Chad Ryan | The Journal Gazette Michael Bienz, left, Gail Rathburn, center, and Nathan Hainowitz listen to a speaker deliver his message about refugees during the "Faculty and Students in Solidarity with Syrian Refugees" peaceful rally held Wednesday at IPFW to show support for Syrian refugees in response to Gov. Mike Pence's decision to suspend settlement of the them in Indiana following the terror attacks in Paris last month. (with video)
Chad Ryan | The Journal Gazette Joel Miller, right, listens as IPFW student Tony Tran speaks about his family coming to America from Vietnam during "Faculty and Students in Solidarity with Syrian Refugees," a peaceful rally held Wednesday at IPFW to show support for Syrian refugees in response to Gov. Mike Pence's decision to suspend settlement of the them in Indiana following the terror attacks in Paris last month. (with video)
Chad Ryan | The Journal Gazette A crowd gathers around a podium outside Neff Hall on Wednesday for the "Faculty and Students in Solidarity with Syrian Refugees," peaceful rally at IPFW to show support for Syrian refugees in response to Gov. Mike Pence's decision to suspend settlement of the them in Indiana following the terror attacks in Paris last month. (with video)
Wednesday, December 02, 2015 2:52 pm
Dozens protest state's ban on Syrian refugees
Rosa Salter Rodriguez|The Journal Gazette
About 100 people, mostly members of the IPFW community, rallied today to support Syrian refugees and protest Gov. Mike Pence's ban on allowing them to resettle in the state.
Gathering in front of the university's Neff Hall in a cold drizzle, demonstrators carried signs reading "We Will NOT Turn Our Backs" and "#Welcome Refugees IPFW." More than a dozen spoke at an open microphone that allowed those present, including two students whose parents were refugees, to express themselves.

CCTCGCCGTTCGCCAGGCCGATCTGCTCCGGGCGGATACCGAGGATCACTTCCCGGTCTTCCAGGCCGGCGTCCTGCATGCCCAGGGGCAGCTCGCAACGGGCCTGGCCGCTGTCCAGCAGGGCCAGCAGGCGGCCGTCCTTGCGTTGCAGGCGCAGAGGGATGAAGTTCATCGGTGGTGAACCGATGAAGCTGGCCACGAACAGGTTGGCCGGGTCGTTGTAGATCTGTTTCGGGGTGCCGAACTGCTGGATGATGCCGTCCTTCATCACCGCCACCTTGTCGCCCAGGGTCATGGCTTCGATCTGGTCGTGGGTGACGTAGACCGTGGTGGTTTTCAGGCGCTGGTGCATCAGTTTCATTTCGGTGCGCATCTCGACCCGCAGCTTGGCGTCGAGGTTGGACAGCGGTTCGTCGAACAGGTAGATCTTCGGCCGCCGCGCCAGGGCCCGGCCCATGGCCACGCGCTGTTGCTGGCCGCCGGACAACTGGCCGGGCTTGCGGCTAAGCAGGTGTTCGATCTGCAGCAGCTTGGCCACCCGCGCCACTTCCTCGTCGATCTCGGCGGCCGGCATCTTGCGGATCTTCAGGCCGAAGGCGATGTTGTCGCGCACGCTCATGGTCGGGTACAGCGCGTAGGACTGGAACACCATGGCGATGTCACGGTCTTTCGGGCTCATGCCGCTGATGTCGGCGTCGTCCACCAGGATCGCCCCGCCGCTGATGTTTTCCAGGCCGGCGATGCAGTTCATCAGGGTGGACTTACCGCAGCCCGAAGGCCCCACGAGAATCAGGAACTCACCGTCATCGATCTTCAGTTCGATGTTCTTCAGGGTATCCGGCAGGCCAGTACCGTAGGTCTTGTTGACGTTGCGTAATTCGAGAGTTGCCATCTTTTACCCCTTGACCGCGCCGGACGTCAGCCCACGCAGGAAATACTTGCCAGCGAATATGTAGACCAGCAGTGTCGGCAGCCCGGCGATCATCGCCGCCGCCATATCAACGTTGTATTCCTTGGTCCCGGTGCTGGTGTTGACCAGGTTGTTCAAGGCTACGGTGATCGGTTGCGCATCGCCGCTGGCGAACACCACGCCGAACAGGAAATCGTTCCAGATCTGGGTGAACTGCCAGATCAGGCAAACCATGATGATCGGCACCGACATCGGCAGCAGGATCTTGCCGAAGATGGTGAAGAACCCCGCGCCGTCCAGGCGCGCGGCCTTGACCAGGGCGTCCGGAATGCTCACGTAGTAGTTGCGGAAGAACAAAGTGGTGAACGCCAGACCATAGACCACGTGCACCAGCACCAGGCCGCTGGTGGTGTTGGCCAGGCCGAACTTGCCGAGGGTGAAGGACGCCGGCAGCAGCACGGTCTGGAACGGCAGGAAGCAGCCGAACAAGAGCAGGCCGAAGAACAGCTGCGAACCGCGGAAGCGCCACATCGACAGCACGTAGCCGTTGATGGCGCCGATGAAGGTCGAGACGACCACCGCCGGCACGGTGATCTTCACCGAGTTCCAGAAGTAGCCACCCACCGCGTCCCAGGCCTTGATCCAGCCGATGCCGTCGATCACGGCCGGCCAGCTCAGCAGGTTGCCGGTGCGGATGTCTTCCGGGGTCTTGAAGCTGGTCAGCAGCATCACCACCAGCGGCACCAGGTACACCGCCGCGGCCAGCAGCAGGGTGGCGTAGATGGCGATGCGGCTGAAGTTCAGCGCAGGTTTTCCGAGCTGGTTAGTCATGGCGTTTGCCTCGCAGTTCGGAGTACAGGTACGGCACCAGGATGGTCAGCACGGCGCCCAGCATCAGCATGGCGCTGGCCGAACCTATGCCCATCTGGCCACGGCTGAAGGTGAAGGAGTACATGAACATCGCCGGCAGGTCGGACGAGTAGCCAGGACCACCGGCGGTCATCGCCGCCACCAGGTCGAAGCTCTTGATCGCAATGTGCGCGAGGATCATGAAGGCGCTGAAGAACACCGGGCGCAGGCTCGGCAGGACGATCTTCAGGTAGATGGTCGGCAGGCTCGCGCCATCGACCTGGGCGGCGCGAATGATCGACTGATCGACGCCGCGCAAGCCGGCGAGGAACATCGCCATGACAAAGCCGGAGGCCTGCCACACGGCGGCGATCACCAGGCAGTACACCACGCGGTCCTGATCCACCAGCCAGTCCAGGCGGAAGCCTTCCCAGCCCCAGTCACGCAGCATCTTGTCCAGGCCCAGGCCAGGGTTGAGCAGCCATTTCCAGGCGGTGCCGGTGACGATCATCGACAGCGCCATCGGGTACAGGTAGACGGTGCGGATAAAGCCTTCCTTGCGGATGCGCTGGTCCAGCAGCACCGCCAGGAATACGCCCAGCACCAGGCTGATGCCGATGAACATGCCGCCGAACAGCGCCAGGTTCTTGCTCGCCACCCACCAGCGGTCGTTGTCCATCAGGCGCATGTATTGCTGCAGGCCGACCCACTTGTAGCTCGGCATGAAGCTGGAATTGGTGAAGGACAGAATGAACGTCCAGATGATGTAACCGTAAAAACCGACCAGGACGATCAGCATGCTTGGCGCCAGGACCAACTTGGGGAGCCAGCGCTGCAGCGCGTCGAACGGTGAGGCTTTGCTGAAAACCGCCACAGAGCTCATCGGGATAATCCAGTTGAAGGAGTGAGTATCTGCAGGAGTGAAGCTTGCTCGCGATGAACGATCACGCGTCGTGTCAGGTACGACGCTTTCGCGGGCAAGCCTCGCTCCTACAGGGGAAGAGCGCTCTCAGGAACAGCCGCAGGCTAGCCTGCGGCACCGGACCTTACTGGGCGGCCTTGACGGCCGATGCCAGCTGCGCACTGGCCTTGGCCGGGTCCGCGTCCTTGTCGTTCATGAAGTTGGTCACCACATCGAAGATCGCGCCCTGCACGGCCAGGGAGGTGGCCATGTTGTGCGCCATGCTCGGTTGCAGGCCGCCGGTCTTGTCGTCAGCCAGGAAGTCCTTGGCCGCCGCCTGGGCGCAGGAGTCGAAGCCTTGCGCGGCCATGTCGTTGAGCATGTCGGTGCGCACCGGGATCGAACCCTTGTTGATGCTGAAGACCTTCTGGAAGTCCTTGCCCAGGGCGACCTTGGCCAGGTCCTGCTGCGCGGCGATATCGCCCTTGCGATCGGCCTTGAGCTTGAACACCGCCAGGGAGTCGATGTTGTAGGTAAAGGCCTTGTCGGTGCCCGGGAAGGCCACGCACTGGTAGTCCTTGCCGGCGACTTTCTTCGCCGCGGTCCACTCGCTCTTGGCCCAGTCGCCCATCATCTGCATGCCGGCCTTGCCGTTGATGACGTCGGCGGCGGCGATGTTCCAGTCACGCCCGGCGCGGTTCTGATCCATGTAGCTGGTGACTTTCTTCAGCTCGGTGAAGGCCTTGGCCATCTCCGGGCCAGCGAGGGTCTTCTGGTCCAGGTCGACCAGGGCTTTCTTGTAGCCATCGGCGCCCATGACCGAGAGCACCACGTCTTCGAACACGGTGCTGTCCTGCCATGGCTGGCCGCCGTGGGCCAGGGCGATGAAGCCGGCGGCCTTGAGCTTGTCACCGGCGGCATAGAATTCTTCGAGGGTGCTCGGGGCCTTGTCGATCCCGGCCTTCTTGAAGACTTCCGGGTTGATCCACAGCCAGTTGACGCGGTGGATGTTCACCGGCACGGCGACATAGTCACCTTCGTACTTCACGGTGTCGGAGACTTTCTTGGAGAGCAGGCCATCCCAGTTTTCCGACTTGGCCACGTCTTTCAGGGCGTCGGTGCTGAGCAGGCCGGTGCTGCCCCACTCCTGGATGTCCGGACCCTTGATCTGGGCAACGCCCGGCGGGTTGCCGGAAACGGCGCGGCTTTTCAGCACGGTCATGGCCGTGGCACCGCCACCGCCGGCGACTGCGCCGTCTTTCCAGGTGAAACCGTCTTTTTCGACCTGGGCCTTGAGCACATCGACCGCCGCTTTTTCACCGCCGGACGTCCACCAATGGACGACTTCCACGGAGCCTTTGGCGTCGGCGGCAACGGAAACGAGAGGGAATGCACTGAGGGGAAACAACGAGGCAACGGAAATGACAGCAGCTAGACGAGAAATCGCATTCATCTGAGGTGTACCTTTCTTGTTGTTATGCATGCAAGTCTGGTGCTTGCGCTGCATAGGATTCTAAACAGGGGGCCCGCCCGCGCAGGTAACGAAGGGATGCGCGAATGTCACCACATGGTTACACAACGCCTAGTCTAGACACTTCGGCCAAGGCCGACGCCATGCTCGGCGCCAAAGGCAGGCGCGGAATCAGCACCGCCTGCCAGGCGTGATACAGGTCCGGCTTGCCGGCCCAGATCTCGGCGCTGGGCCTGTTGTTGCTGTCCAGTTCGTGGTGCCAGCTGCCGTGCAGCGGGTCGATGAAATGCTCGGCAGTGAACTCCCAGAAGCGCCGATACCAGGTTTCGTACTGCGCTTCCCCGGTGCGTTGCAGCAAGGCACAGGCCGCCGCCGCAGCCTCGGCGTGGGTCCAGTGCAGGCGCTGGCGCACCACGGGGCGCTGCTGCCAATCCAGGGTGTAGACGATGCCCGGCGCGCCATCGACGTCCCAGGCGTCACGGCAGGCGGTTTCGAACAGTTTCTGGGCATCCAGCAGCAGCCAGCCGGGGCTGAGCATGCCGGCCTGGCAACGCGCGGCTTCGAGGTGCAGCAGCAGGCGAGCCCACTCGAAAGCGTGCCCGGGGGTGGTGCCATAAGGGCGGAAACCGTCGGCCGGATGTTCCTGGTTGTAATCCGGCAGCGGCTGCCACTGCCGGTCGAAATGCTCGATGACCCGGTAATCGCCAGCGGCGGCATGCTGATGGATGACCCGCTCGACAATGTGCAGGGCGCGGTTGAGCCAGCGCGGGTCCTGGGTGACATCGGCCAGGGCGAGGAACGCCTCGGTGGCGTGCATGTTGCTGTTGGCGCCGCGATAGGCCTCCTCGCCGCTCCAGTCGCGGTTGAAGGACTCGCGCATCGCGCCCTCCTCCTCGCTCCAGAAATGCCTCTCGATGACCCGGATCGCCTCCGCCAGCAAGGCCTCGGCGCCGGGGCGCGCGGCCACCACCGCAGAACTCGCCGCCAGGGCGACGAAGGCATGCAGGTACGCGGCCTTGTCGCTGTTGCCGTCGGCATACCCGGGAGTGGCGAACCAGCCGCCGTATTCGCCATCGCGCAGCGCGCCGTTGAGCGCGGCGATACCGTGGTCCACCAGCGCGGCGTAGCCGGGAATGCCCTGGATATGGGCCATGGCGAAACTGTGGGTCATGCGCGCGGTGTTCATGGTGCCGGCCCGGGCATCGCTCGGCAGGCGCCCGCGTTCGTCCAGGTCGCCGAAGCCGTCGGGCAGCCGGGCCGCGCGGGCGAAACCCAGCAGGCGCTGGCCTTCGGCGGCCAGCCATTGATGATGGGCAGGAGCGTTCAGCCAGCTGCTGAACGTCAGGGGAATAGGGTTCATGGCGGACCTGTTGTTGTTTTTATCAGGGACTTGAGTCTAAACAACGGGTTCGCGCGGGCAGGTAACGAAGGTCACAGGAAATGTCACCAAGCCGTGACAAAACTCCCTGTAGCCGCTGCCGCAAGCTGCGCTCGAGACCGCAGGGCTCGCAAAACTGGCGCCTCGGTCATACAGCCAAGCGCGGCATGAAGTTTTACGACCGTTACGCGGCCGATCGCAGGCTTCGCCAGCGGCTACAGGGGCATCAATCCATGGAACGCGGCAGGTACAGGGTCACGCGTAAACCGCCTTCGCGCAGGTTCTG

Tony Tran of Fort Wayne, an IPFW senior studying animation, said his parents came to Fort Wayne as refugees from the Vietnam War with the help of agencies affiliated with the Lutheran church and Catholic Charities.
"It gave them an opportunity to settle down and have a life here," the 24-year-old said, noting he would be the first one in his family to graduate from college.
"We in the United States say we're the land of the free, but if we're closing off the borders, we're not. We're keeping people out."
Terry Dougherty, a retired IPFW staff member who has worked with Afghan refugee families, said in his experience, refugees flee tragic situations and come here "for a chance."
His experience, he said, has been that "every one of them, every man, woman and child, is grateful" for resettlement.
"I would suggest we all push back, stand up, sign petitions, write letters, to change the attitudes of our government and everyone after the French violence," he said, referring to anti-refugee sentiments that have come to the fore after bombings and shootings of civilians in Paris on Nov. 13 were blamed on terrorists who posed as refugees.
The attacks were linked to people inspired by the self-styled Islamic State, also known as ISIS or ISIL. A Syrian passport was found near the body of one of the attackers, suggesting he was a refugee, but the document later was found to be a fake and came from a dead Syrian loyalist solider, according to The Washington Post.
Dougherty said he was representating the Fort Wayne-based Indiana Center for Middle East Peace, which has given direct aid to fleeing refugees in Europe and is developing plans to resettle families here.
He told the group that Pence's order was challenged this week by a lawsuit filed by two agencies that work with refugees, Catholic Charities and Exodus International, in Indianapolis.
One of about 30 governors who took similar actions, Pence banned resettling Syrian refugees pending a second look at vetting procedures.
However, Meghan Menchhofer, a Fort Wayne social worker who has worked with refugees coming to the city, said they already undergo "a 13-step process ... of intensive background checks" and the process takes years.
Even though refugees face "significant challenges" in resettlement, including finding employment and affordable housing, "there have been so many cases that have been successful," she said.
"I've never had a bad experience with a refugee."
The rally was organized by Nancy Virtue, who teaches French at IPFW; Farah Combs, an IPFW teacher of Arabic and two students, Elana Merritt and Sarah Bercot. A panel discussion on the refugee crisis is taking place at IPFW at 6 p.m.